http://www.anandtech.com/video/showdoc.aspx?i=3539 [anandtech.com]

Taking the cake... (1)

telomerewhythere (1493937) | more than 5 years ago | (#27435463)

The cake is a lie. You keep the cake.

Kind of useless test... (4, Insightful)

Anachragnome (1008495) | more than 5 years ago | (#27435539)

Kind of a useless test from my point of view, that of someone that would be looking to upgrade, for one simple reason.

These comparisons never seem to include the last generation of cards, and thus of no real value to me since I cannot determine how much of an upgrade I would be getting.

I don't care how many fucking cores it has if it doesn't perform better then what I have right now.

Benchmark testing my own machine(as a comparison tool) is sort of useless as well since the REST of my machine may be totally different then what they used.

Which is better then which is an entirely moot point if neither is better then what I have.

Re:Kind of useless test... (1)

GeorgeS (11440) | more than 5 years ago | (#27435781)

AMEN Brother!!
It's like a car comparison telling me one gets better MPG but, never telling me how many MPG it actually gets.

I don't care if it gets 2 MPG more than the other if they both only get around 5-7 MPG and therefore they both suck. /end rant
Sorry, I need some sugar :)

GPUReview (4, Informative)

TypoNAM (695420) | more than 5 years ago | (#27435965)

Check out GPUReview's video card compare and see what the theoretical performance differences are:
http://www.gpureview.com/show_cards.php [gpureview.com]

It does appear that the just announced cards aren't listed on that site yet to compare against unfortunately.

Re:GPUReview (1)

Anachragnome (1008495) | more than 5 years ago | (#27436191)

You are correct. Neither the GTX275(not listed) or the Radeon4890(listed, but no data) are available for comparison on that site.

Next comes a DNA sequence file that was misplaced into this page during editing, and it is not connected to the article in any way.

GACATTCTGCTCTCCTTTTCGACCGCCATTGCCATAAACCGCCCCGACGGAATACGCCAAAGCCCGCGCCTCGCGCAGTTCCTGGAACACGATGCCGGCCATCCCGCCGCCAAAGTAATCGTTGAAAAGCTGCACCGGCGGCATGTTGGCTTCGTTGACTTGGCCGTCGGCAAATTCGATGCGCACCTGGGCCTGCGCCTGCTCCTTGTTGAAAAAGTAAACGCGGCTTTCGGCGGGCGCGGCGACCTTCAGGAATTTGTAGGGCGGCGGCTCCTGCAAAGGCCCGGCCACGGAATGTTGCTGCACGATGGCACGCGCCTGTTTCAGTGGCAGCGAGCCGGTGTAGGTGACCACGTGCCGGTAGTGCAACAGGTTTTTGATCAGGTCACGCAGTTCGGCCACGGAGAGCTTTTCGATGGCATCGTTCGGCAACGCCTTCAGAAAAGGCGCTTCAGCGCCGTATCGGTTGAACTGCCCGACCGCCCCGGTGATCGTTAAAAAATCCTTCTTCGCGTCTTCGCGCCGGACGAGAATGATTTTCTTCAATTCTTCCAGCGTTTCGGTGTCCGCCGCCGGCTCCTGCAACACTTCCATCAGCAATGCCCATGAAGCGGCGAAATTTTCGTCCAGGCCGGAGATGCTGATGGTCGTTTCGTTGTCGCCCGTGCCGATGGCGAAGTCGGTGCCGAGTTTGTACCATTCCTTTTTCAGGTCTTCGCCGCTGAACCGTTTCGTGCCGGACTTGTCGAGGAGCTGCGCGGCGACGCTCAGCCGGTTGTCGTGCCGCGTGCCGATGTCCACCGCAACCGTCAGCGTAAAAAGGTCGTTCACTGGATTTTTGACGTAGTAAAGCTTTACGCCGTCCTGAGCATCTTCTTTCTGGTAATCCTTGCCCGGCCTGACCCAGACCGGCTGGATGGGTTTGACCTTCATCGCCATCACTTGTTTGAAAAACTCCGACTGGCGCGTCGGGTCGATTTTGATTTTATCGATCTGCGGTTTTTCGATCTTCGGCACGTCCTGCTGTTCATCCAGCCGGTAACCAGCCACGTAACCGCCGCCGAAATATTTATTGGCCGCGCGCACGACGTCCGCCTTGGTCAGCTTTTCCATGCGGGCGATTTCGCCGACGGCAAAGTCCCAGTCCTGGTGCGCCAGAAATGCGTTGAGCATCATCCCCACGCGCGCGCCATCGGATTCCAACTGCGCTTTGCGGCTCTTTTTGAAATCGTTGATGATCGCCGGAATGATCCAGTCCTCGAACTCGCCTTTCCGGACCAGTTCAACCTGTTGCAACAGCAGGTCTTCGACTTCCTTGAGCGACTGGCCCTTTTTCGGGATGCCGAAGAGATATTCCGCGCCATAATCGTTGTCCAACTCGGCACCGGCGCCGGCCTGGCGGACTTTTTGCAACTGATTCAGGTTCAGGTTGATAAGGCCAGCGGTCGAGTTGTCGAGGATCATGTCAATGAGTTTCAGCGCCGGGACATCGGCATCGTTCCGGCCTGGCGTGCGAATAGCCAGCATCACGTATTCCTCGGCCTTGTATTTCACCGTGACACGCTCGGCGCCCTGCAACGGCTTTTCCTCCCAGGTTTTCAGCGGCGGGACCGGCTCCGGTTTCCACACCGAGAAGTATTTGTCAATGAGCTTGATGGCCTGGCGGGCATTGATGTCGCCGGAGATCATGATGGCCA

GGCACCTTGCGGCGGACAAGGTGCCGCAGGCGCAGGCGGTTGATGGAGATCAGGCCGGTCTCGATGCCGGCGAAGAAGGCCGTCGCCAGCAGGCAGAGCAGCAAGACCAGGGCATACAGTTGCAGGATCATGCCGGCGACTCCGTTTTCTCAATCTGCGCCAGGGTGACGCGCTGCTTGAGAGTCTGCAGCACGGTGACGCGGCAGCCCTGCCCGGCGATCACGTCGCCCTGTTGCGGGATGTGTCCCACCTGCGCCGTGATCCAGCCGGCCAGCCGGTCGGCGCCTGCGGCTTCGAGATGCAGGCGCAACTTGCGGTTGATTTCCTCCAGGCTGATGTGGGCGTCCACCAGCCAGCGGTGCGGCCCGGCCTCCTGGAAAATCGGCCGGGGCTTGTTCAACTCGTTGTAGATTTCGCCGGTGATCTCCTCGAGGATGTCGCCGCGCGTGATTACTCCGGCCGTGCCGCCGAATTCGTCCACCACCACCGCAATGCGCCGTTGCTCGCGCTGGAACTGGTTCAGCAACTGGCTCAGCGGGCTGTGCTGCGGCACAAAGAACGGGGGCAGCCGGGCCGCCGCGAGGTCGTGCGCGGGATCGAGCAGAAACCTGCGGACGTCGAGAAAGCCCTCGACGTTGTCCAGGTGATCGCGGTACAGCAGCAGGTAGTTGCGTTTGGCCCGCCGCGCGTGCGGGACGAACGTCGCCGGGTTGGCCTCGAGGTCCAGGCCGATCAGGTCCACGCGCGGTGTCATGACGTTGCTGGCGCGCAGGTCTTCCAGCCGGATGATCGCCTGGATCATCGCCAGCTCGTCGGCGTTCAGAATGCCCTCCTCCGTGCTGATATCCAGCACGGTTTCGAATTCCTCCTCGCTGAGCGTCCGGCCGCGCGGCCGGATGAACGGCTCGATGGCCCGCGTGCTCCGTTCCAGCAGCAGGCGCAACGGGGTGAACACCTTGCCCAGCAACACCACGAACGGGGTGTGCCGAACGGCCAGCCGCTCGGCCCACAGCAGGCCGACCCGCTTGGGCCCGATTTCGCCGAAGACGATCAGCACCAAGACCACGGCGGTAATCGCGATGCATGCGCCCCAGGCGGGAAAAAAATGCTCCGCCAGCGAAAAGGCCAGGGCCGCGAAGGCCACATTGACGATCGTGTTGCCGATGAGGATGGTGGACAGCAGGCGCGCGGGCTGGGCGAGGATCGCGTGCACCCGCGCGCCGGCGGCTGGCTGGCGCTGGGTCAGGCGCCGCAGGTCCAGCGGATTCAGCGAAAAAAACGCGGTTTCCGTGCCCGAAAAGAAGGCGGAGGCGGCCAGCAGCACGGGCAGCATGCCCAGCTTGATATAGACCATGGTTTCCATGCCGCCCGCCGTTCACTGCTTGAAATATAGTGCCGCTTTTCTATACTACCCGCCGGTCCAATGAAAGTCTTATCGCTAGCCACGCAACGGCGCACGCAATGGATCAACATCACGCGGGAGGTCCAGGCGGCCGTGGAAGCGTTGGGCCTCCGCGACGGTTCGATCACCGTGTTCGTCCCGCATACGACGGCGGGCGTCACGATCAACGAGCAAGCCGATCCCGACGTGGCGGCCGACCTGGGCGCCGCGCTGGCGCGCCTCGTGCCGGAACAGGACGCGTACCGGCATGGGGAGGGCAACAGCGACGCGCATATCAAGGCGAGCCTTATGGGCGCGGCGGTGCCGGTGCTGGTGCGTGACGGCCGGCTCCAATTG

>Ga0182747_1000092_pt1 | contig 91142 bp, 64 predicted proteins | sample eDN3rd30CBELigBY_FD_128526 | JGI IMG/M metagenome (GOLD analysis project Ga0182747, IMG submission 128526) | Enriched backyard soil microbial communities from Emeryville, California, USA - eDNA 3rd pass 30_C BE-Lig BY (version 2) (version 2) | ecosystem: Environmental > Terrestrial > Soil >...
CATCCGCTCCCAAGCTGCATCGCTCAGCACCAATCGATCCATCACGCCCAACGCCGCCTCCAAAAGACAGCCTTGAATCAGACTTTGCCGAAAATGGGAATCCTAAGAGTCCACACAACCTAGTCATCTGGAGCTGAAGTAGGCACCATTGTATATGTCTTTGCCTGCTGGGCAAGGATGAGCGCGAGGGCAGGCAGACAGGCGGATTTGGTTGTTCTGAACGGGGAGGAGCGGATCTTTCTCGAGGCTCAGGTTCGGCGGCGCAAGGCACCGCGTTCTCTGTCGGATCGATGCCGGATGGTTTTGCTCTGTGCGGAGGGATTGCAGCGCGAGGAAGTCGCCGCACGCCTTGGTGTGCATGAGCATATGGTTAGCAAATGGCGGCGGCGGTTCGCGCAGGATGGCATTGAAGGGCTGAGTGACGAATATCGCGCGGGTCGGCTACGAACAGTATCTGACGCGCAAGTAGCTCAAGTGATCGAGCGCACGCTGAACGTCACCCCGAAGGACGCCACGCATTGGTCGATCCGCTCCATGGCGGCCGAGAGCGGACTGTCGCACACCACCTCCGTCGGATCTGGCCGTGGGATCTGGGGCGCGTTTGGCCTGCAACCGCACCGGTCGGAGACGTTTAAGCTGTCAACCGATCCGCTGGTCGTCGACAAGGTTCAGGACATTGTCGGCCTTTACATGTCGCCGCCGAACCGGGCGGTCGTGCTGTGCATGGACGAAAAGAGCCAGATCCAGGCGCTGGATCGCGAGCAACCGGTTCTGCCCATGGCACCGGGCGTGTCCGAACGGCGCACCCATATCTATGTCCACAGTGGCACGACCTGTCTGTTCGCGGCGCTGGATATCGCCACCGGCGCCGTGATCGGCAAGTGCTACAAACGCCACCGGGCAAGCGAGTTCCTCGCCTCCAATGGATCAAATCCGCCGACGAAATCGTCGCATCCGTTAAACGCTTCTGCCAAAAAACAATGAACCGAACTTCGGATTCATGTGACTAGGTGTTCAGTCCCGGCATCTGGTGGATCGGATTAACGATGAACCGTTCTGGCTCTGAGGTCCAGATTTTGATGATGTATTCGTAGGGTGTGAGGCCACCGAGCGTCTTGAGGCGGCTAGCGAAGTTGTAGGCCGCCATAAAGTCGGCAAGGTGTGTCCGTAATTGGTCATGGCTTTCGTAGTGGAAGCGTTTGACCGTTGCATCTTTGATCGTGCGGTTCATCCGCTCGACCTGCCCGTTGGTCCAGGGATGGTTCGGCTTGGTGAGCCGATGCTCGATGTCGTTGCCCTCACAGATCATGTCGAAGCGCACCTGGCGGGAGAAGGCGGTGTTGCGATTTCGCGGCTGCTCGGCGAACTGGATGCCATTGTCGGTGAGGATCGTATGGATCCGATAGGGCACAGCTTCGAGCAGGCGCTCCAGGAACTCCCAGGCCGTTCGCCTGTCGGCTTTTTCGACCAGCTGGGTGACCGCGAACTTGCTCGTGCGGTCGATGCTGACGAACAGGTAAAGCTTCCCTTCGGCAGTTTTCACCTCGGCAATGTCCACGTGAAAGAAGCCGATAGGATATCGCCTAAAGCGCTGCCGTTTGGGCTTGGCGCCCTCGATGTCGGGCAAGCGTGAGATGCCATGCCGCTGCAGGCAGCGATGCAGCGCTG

I already tried that. That very same site is what I used to decide on my GeForce 8600GTS, and I am quite happy with the results. I feel the comparison was pretty accurate, having used the card for almost a year now, and having had a chance to compare to the cards friends have.

I stand by my original statement. The test in the article provides me with no usable information other then "One is slightly better then the other, but it is still unknown if either is better then an 8600GTS, on any particular hardware arrangement".

Thanks for the link though. I had originally found it here on Slashdot myself, and I am sure someone else was just exposed to it by your posting. Excellent site, when it has the data.

Wow (2, Funny)

SnarfQuest (469614) | more than 5 years ago | (#27435605)

$250.00. That's more than half of what I paid for my entire system new. The cost of a new system seems to be heavily based on the graphics/monitor. Used to be RAM and disk.

Ummmm (1)

Sycraft-fu (314770) | more than 5 years ago | (#27436671)

The problem is you are comparing a very high end graphics card to the price of a very low end system. These two cards aren't quite the highest end offered, but they are up there. These are the serious gamer type cards. We are talking "All details up, high rez, fast frame rate," things. Thus they are targeted at higher end systems.